For many people, having an exercise buddy can be a powerful motivating force when working toward fitness goals. Often, though, pet owners overlook the exercise buddy who lives right under their own roof. Your four-legged friend needs to get exercise just as much as you do, or depending on his size and breed, maybe even more. Exercising with your dog is not only good for both of you, it’s a great way to strengthen your bond. And, because a tired dog is a happy, well-adjusted dog, exercising with your pet can also help to reduce problem behaviors. Best of all, your pet doesn’t have a job or family responsibilities to contend with, so he’s always available when you need him.
If your pet exercise routine typically consists of a few short walks around the block each day, try adding in a few of these activities you can enjoy with your pet:
Hiking: If you and your dog already take regular walks, hiking is a natural extension. Dogs love nosing around in the dirt and sniffing out new smells. Begin by looking for well-marked trails in a state park or public nature preserve near your home. If either you or your dog is out of condition, you can start with a small loop of a couple of miles or less and build your way up to longer trails. Once you’ve explored the natural areas near you, you and your dog can begin taking road-tips to more remote locations. Just be sure to remain aware of and sensitive to your dog’s stamina level, especially if he is small or getting advanced in age. Some dogs can run circles around their human companions, while others need to take things at a slower pace. Be sure to keep your dog leashed and away from wildlife, especially in unfamiliar areas. It could take as little as a darting squirrel or rabbit to cause him to run off and get lost or hurt. Besides, nobody wants to take their pet to the vet to remove a snout full of porcupine needles or drive home with a dog who’s been sprayed by a skunk!
Running or jogging: Dogs are natural-born runners. Their wild cousins — wolves, coyotes, and foxes — spend hours every day on the run, scavenging for food. Though today’s pampered pets get their dinner served to them every night, that drive to run remains strong. As with hiking, if you and your pet aren’t used to high levels of activity, take it slow at first and build your way up.
Biking: This idea may not sound so safe on the surface, and it’s not for everyone, but if you have a dog who likes to run for long distances, you can tire him out by biking next to him. A few years ago, a Norwegian inventor named Sven Arntzen created a device called a “Springer” that allows cyclists to safely attach their dog to their bicycle. The hands-free connector keeps the dog close by, while its ingenious design prevents Fido from pulling your bicycle over. A word of caution, though: unless you plan on taking only a very short, leisurely cruise, this activity is best suited for dogs with very high energy levels. A human on a bike can easily tire out a small dog, or even a larger one that’s out of condition.
Swimming: Most dogs have the potential to be very good swimmers. After all, they don’t call it “doggie paddling” for nothing. If your dog isn’t used to the water, introduce him slowly. Start with a pond or lake that has a gradual entry. Once your dog reaches deeper water, keep a close eye on him. He should start paddling his front legs right away. You may have to lift up his rump a few times before he gets the idea. Some dogs are initially afraid of the water. If your dog seems unhappy or frightened, let him get out and try again later. If you let him get used to the water at his own pace, the two of you will be gliding through the water together in no time. Just be sure to pay attention to your dog’s energy level and get him out of the water before he becomes over-tired. You may want to invest in a personal floatation vest for your dog. This will allow him to use less energy to stay afloat, and extend the amount of time the two of you can spend in the water together.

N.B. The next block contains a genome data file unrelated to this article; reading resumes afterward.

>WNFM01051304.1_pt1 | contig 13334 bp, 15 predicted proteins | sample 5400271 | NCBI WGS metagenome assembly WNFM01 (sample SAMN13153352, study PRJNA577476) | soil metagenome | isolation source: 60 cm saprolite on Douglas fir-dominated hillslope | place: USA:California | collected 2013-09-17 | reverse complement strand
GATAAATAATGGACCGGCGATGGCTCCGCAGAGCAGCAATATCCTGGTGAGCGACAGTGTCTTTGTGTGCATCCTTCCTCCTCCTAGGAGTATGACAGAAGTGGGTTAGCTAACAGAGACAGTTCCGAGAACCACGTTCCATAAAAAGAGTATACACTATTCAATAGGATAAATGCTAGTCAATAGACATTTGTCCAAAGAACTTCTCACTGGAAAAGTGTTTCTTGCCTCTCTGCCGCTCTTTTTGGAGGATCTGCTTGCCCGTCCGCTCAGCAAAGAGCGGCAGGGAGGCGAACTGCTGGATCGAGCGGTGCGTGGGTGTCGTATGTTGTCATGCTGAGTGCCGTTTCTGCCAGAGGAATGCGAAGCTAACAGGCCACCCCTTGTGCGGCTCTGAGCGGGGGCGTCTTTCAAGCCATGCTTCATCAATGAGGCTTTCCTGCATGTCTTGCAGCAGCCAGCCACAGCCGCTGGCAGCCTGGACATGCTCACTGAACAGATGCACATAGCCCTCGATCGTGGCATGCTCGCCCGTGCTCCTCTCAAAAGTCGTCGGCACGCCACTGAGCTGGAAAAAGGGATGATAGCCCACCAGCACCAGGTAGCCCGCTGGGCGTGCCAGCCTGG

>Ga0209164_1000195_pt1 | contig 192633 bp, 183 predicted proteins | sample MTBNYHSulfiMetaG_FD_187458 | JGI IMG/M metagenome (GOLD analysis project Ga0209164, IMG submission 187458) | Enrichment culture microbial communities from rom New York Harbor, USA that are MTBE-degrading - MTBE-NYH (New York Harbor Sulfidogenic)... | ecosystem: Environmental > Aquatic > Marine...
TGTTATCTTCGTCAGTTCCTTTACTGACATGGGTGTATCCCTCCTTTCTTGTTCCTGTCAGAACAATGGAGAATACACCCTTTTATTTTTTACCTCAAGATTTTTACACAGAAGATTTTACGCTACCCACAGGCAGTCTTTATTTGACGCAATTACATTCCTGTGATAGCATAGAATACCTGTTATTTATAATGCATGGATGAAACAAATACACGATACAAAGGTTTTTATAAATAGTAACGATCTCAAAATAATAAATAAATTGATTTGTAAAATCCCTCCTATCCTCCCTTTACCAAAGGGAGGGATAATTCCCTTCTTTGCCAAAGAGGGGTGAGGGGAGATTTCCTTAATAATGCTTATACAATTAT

Fetch: If your pet has more energy than you do, playing fetch with him, using a ball, stick, pet-safe flying disc, or other dog toy can be a great way to tire him out while you get a chance to rest. That doesn’t mean you can’t take the opportunity to get a workout though. Mix things up for your pet, running to a different location while he runs off to fetch the toy you’ve just thrown. This will give your pet some mental stimulation and also give you a good excuse to get moving.
Canoeing: Paddling out onto the quiet water of a lake, pond, or river can be both relaxing and invigorating. Though you’ll be doing all of the work, your canine companion may enjoy going along for the ride. This is a great way for you to get some exercise while spending time with a pet who may not have as much energy as you do. Even strong dogs can have fun in a canoe, though. You can even alternate letting him ride and having him swim beside you. Just be careful not to tip the boat when letting him in and out!
Agility and Other Dog Sports: There are literally dozens of dog specific sports and activities, including agility, Earth dog, flyball, dock jumping, pulling, herding, dogsledding and many, many more. Each one was created with a specific type of dog in mind, so no matter what your dog’s personality is like, there’s sure to be a sport he will enjoy. Do some research on what kinds of clubs exist in your area, and try out a few to see if your dog takes to them. Depending on the sport you settle on, it may end up being a great workout for you, in addition to an opportunity to enjoy quality time with your pet.
So next time you get home from a long, tiring day and don’t feel like hitting the gym, remember that spending time with your best friend can be as good for your body as it is for your soul. Grab a leash and get moving!